The upbeat mood, reflected in overnight gains on Wall Street, drubbed the “safe-haven” dollar and drove currencies such as the euro, sterling, the Australian dollar and the New Zealand dollar overnight to highs not seen in more than 2-1/2 years.
E-Mini S&P futures rose 0.11% to 3,728.5, while MSCI’s gauge of Asia-Pacific shares excluding Japan was little changed at 661.76, a hair’s breath from its record high of 661.80.
For the year, the MSCI index is up nearly 20%, outpacing a 15.5% gain in the U.S. S&P 500.
Australian shares lost 0.23% while the Japanese stock market is shut on Thursday.
Investors looking forward to a brighter 2021 will be eyeing China‘s official manufacturing Purchasing Manager’s Index for December, due on Thursday at 0100 GMT.
Analysts expect the index to show China’s factory sector growing at a solid pace in December as the world’s second-largest economy steadily rebounds from the coronavirus crisis.
Still, some analysts warned that this year’s heady gains in global stock markets could mean a lot less room for further appreciation in 2021.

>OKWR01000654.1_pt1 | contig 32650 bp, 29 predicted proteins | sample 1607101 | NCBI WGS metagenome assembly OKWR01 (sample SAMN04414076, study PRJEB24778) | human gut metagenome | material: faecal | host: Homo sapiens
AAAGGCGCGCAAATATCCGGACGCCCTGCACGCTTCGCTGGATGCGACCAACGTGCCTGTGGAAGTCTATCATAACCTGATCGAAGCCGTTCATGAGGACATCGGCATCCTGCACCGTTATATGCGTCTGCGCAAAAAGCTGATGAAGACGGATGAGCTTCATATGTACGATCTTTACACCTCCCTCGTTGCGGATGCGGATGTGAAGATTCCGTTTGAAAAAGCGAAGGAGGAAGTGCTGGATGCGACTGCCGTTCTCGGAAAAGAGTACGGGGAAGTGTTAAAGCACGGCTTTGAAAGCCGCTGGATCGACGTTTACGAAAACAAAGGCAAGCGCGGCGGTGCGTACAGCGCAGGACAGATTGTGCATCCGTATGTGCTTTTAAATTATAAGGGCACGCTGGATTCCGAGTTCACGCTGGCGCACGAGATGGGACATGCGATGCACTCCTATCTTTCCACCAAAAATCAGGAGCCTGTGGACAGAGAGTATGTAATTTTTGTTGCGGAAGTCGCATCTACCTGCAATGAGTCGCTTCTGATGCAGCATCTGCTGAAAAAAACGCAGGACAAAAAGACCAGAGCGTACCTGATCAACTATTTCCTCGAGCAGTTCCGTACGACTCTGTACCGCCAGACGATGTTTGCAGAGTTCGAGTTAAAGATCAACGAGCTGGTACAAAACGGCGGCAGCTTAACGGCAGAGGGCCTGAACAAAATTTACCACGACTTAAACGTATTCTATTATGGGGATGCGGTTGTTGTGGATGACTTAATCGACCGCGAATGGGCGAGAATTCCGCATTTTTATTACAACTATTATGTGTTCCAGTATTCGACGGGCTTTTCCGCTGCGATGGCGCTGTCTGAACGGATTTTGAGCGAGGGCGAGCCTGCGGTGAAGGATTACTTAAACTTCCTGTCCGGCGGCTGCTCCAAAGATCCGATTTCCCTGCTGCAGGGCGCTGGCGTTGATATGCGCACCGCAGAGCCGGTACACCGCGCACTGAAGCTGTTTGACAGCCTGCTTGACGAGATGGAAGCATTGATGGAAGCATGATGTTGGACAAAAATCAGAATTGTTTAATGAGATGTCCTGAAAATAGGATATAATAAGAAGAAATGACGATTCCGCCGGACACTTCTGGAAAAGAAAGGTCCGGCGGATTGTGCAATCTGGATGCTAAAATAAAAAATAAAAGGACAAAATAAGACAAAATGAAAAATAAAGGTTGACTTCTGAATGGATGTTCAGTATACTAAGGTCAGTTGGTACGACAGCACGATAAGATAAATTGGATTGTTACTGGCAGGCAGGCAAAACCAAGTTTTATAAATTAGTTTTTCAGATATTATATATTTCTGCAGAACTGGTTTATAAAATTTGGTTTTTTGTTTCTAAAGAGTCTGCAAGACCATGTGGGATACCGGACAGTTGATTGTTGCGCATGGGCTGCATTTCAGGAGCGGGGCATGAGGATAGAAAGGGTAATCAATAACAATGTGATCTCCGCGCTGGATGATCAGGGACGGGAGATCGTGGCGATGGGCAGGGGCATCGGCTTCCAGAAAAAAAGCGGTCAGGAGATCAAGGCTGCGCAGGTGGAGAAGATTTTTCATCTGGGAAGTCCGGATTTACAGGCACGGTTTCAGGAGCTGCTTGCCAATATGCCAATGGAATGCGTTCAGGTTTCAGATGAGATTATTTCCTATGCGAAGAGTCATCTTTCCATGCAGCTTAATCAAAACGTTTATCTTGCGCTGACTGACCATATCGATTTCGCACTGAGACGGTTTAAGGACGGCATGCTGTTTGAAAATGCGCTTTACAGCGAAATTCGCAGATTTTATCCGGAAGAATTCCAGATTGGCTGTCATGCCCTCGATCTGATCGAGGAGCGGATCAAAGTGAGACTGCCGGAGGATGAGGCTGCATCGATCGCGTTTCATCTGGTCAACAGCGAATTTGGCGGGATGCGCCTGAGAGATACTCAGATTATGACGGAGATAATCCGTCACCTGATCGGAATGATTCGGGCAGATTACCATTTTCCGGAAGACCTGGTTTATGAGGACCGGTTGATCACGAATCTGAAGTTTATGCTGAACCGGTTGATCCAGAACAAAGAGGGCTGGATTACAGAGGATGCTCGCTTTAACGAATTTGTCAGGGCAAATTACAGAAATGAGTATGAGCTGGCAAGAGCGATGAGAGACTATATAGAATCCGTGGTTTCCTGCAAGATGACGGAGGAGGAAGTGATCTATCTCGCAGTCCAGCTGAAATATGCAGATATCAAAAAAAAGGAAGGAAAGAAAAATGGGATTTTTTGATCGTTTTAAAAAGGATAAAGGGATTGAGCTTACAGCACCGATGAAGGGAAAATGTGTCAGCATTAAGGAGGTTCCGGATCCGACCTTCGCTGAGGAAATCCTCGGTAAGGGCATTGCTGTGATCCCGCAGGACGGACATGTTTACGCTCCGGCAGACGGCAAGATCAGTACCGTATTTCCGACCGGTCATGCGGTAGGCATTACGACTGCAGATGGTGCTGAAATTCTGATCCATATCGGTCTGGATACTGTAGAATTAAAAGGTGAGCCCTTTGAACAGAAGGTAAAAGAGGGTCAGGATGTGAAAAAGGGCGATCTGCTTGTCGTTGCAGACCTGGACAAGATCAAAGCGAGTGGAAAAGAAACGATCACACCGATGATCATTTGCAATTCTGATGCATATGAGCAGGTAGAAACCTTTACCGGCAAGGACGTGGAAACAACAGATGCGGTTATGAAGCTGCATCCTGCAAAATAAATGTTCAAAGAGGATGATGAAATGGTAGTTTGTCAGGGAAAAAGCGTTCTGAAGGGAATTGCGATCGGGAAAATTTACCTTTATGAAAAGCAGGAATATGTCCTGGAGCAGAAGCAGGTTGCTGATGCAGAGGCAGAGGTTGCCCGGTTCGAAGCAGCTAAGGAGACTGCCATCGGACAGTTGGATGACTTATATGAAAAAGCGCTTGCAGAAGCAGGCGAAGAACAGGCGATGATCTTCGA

“We’d say 80% of all the baseline good news expected in 2021 is already incorporated,” analysts at DataTrek Research said in a note, adding that some “real surprises” would be needed next year for the U.S. stock market to rise another 10%.
For now, however, healthy risk appetites kept investors from the U.S. dollar.
The struggling dollar dropped 0.46% to 89.59 against a basket of currencies, plumbing a low not seen since April 2018.
A listless dollar helped the euro stand firm at a 32-month high of $1.2298. Sterling was also steady $1.3611, a level last seen in May 2018. The Australian dollar and New Zealand dollar also held their ground at their respective 32-month highs of $0.7665 and $0.7215.
A battered dollar also supported gold, with bullion prices up a touch at $1,894.225 an ounce.
Oil prices bucked the trend, however, retreating a shade as swelling year-over-year supply led some traders to view any economic recovery ahead to be gradual rather than swift.
U.S. West Texas Intermediate crude shed 0.02% to trade at $48.39, far below about $62 at the start of 2020.
Treasuries were little changed, with benchmark U.S. 10-year yields at 0.9264% and two-year yields at 0.1250%.